The nonpartisan Congressional Budget Office (CBO) released its updated economic forecast Tuesday, estimating unemployment in the United States will remain high well into 2021 because of the persistence of social distancing will suppress U.S. economic activity and the labor market over the next two years.

The U.S. unemployment rate will peak at 15.8% in the third quarter, said the CBO. The jobless rate will likely remain at a high 8.6% by the fourth quarter of 2021. CBO expects the unemployment rate to average a depressing 9.3% in 2021 since it estimates social distancing will remain in place until then.

It sees the unemployment rate falling to 8.6% by the end of 2021, however, compared to only 3.6% in January before the COVID-19 pandemic became widespread. The unemployment the rate stood at 3.5% in February and 4.4% in March but skyrocketed to 14.7% in April.

A historically massive 20.5 million Americans lost their jobs in April when the unemployment rate jumped to 14.7% (a post-World War Two record) from only 4.4% in March.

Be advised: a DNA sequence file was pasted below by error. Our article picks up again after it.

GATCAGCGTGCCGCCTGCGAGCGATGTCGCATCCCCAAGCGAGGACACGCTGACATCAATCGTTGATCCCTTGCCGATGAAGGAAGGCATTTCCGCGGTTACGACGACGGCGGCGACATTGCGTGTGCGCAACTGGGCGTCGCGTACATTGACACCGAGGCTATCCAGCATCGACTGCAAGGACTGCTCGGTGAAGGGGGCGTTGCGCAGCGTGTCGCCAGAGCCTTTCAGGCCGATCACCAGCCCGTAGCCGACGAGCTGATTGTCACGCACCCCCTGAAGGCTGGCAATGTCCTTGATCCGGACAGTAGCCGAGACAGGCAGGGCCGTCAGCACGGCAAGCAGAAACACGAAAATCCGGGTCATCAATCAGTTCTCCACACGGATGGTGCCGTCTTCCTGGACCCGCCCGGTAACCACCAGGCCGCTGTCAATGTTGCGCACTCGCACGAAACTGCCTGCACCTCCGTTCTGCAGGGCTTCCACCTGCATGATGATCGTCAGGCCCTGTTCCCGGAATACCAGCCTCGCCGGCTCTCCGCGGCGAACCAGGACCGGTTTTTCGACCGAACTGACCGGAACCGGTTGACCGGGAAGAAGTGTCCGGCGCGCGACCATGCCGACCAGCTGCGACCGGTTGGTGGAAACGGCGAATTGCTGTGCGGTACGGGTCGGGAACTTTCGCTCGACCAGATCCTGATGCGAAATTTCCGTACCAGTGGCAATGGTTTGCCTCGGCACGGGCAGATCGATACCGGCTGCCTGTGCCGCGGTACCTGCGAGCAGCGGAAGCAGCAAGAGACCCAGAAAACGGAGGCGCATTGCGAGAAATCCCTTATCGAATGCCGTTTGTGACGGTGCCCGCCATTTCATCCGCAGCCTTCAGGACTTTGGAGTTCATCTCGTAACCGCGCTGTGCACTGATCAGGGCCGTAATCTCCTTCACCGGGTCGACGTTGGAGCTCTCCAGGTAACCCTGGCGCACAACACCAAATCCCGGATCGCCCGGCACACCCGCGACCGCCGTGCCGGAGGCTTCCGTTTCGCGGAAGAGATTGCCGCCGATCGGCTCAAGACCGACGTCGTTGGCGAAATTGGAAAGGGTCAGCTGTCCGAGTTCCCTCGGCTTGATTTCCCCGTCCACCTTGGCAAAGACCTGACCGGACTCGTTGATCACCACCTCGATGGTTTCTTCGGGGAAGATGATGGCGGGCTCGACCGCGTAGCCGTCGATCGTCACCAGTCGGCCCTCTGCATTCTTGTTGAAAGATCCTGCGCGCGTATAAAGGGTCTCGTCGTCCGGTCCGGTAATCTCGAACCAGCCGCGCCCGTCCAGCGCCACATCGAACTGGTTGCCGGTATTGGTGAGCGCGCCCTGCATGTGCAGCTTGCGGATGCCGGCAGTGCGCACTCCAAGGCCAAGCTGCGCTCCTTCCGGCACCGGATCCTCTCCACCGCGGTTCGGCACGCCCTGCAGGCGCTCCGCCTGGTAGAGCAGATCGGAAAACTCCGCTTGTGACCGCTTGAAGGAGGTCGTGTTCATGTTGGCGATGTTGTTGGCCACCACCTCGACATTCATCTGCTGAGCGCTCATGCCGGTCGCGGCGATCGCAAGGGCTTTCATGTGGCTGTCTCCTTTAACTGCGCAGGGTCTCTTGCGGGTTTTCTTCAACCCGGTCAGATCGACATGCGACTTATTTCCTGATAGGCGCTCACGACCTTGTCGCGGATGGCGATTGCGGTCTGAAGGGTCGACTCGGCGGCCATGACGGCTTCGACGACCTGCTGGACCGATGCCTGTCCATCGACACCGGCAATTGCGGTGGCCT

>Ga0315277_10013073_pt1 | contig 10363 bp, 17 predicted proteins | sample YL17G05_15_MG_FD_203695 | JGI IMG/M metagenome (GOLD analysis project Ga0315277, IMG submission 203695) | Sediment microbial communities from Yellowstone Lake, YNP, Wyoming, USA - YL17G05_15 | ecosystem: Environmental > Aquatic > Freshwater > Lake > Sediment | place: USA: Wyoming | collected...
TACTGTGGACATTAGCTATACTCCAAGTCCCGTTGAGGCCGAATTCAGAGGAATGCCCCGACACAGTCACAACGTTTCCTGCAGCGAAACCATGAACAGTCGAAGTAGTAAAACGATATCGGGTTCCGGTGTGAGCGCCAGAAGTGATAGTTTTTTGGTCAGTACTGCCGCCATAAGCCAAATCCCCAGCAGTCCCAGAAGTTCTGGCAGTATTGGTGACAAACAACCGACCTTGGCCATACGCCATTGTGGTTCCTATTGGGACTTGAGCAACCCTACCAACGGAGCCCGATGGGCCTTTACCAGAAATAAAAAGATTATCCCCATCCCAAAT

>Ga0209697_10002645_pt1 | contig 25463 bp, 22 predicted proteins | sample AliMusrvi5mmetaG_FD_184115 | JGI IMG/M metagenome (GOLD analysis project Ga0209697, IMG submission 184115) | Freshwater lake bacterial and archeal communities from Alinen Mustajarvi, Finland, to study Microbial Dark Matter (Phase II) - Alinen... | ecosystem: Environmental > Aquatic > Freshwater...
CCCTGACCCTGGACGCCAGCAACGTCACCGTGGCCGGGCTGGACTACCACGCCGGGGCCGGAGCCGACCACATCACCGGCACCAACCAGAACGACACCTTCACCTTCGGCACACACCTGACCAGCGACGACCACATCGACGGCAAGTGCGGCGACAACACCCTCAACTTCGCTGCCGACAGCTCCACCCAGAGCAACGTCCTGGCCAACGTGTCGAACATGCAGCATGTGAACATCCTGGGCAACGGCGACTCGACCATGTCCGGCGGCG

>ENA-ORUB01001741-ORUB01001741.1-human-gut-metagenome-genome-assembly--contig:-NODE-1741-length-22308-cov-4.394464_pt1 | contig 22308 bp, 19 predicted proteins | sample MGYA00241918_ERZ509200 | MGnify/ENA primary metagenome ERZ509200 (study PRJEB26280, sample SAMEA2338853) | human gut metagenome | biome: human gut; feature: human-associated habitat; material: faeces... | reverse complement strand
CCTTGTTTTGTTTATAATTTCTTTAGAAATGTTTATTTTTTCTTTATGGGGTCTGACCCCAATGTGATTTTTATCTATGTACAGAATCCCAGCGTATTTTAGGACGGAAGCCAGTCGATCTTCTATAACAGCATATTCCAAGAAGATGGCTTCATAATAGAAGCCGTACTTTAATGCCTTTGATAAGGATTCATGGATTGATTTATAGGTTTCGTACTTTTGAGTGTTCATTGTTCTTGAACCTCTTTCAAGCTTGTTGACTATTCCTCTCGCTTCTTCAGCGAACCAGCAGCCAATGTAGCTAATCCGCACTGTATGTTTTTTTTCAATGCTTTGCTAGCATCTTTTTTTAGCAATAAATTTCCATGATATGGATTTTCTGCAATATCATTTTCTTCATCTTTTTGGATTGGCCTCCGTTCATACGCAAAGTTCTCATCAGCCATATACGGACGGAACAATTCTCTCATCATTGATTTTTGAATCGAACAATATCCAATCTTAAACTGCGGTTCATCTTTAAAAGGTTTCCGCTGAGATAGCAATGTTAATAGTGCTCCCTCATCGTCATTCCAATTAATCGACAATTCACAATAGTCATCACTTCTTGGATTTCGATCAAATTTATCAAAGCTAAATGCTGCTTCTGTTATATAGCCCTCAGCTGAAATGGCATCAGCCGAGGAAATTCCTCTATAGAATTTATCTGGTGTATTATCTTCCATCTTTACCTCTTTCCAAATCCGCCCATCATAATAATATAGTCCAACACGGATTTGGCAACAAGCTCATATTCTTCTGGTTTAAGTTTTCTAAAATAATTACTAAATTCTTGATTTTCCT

CBO estimates the U.S. economy contracted by 4.8% in the January-March quarter. It projects U.S. GDP will shrivel at an annual rate of 38% in the second quarter of this year.

CBO said real GDP by Q4 2021 should be 1.6% lower compared with their values two years earlier. The unemployment rate is estimated at a high 5.1% while the employment-to-population ratio might be 4.8% lower.

Despite this unnerving news, CBO does predict the U.S. economy might bounce back sharply in the third quarter of this year after collapsing in Q1 and Q2 due to immense supply and demand destruction caused by social distancing. The U.S. economy might fully recover lost ground only in 2022, said the CBO.

CBO pointed out the four coronavirus recovery laws enacted by the U.S. Congress since the beginning of March should increase the federal deficit by $2.2 trillion in the fiscal year 2020 and by $600 billion in the fiscal year 2021. These sums are equivalent to 11% of nominal GDP this year and 3% in fiscal 2021.

In total, the CBO doesn't expect U.S. GDP to return to its heights at the start of this year within the forecast period that extends until the end of 2021. It affirmed estimates by other experts the U.S. economy is still reeling from its biggest economic destruction since the Great Depression of the 1930s.

CBO said its new estimates are slightly better than its previous projections issued in April. The latest numbers, however, underscore how extensive and extended the economic damage inflicted by COVID-19 on the U.S. will likely be.